Drinking the Kool-Aid

Closing the Teach For America Blogging Gap
Apr 02 2013

Watching Myself Quit

Somehow, I made it through two years of teaching without quitting. But I think I just watched a version of my past self actually do it.

By that I mean I identified strongly with the difficulties one of our after-school employees was having, but couldn’t keep her from quitting. (Not sure if I wanted to?)

I mostly knew of this girl’s struggles through her supervisor, but when I spoke with her personally I felt like I was talking to my first-year-teacher self. She wasn’t making any sense, but it made perfect sense to me: She would express frustration with the other staff members, then backtrack and say it was all her fault. She would say she was totally at a loss and hitting a wall, then say she knew exactly what needed to be done. She would spout humility and self-loathing, then insinuate that the rest of the team wasn’t pulling their weight. And throughout, I could just see this constant tension between how she felt like this was her life’s calling and how she felt like she couldn’t do one more day.

As I talked with her, I remembered conversations with administrators, veteran teachers, and TFA staff–remembered the look on their faces and the things they would all say–and realized I had the same look on my face, was saying the same things.

It would have been an interesting experience even if it had ended there. In the end, though, I decided I was in a position to make things a bit clearer and easier for her and improve the program at the same time, and so I scheduled a staff meeting for the site.

By the end of that meeting, though, she’d given up. She had also gotten into a heady confrontation with the site supervisor and revealed a lot of what she really thought about the school, its staff, and why the kids were so far behind. She was careful never to say it, and in fact said a lot of self-deprecating things instead, but I could tell that in her opinion, there was one simple problem: the school, and the rest of the after school staff, were not as hard-working as her, not as smart as her, and had low expectations for behavior. I don’t even think she knew that’s what was coming through in what she was saying.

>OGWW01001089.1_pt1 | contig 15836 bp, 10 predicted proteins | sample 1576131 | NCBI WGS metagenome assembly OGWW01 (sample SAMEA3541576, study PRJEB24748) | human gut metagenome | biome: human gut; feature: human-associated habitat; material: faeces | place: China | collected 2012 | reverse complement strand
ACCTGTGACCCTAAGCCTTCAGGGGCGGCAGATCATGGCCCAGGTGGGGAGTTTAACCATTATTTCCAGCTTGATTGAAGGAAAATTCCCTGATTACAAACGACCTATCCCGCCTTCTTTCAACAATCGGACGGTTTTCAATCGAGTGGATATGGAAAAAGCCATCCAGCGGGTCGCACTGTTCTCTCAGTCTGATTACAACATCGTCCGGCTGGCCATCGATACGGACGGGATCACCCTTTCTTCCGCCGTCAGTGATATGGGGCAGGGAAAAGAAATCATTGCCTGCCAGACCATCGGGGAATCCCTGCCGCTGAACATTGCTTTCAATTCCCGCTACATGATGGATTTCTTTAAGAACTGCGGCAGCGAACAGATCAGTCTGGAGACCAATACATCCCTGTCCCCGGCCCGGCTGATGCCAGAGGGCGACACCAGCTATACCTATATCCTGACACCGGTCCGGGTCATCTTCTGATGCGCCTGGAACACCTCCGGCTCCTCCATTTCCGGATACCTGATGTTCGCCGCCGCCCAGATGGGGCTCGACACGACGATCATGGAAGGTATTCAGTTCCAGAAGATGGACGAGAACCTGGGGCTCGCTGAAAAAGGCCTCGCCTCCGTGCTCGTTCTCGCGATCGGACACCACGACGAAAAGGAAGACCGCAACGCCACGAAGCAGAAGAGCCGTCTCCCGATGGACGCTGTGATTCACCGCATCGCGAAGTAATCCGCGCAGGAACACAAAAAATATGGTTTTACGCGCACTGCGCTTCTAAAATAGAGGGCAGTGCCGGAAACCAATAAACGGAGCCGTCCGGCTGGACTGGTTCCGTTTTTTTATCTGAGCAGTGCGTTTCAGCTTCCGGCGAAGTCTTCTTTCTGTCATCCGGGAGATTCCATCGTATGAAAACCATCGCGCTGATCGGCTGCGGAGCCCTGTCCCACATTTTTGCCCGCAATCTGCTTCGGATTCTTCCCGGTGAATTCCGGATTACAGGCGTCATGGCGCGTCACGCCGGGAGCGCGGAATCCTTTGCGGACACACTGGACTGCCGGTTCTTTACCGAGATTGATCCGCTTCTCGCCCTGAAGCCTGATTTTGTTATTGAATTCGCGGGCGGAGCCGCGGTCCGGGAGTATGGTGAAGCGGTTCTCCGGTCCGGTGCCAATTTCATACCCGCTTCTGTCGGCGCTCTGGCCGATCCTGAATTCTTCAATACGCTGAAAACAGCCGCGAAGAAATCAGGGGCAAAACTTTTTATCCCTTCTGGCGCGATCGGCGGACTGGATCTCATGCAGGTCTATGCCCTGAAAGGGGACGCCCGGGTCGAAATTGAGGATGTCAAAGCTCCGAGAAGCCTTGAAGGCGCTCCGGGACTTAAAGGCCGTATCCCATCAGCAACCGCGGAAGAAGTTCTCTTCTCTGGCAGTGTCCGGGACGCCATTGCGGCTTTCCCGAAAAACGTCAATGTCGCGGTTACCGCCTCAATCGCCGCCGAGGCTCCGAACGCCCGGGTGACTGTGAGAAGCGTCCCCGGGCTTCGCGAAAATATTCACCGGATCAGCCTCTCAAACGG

So I went from identifying with her in an empathetic, “ohhh honey” way to identifying with her in an “oh crap was I just like her?” way. And on some bad days, I think the answer would have been yes.

For the most part, maybe with rose-colored hindsight, I think the sane part of me knew that my problems stemmed from my own lack of experience and inability to cope. But I definitely was not always thinking/saying the most ‘asset-based’ things about my school or coworkers, either.

I’m so glad I was able to be there for that, and learn from my mistakes in such a visual way. Because I can feel now how absurdly wrong she was about that staff, and how ridiculous she looked pointing fingers when she could have been learning from them.

One Response

  1. TFA Corps member

    I’m glad you posted this! I relate!

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“The minute you think of giving up, think of the reason you held on so long.” - John Maxwell


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